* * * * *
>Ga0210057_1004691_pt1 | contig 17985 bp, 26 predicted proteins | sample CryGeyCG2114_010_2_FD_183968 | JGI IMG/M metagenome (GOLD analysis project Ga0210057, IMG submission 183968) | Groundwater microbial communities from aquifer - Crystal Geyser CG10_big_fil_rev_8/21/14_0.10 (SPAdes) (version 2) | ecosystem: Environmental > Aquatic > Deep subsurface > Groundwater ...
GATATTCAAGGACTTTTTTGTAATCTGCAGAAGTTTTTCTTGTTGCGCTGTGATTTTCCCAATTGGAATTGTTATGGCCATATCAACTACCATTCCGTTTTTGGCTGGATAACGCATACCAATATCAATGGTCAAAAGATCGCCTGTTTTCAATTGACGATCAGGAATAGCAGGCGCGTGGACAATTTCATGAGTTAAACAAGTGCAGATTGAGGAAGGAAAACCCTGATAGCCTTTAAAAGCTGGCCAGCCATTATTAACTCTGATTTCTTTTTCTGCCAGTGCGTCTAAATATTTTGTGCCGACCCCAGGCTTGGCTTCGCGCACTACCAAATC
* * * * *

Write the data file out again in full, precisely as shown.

>Ga0210057_1004691_pt1 | contig 17985 bp, 26 predicted proteins | sample CryGeyCG2114_010_2_FD_183968 | JGI IMG/M metagenome (GOLD analysis project Ga0210057, IMG submission 183968) | Groundwater microbial communities from aquifer - Crystal Geyser CG10_big_fil_rev_8/21/14_0.10 (SPAdes) (version 2) | ecosystem: Environmental > Aquatic > Deep subsurface > Groundwater ...
GATATTCAAGGACTTTTTTGTAATCTGCAGAAGTTTTTCTTGTTGCGCTGTGATTTTCCCAATTGGAATTGTTATGGCCATATCAACTACCATTCCGTTTTTGGCTGGATAACGCATACCAATATCAATGGTCAAAAGATCGCCTGTTTTCAATTGACGATCAGGAATAGCAGGCGCGTGGACAATTTCATGAGTTAAACAAGTGCAGATTGAGGAAGGAAAACCCTGATAGCCTTTAAAAGCTGGCCAGCCATTATTAACTCTGATTTCTTTTTCTGCCAGTGCGTCTAAATATTTTGTGCCGACCCCAGGCTTGGCTTCGCGCACTACCAAATC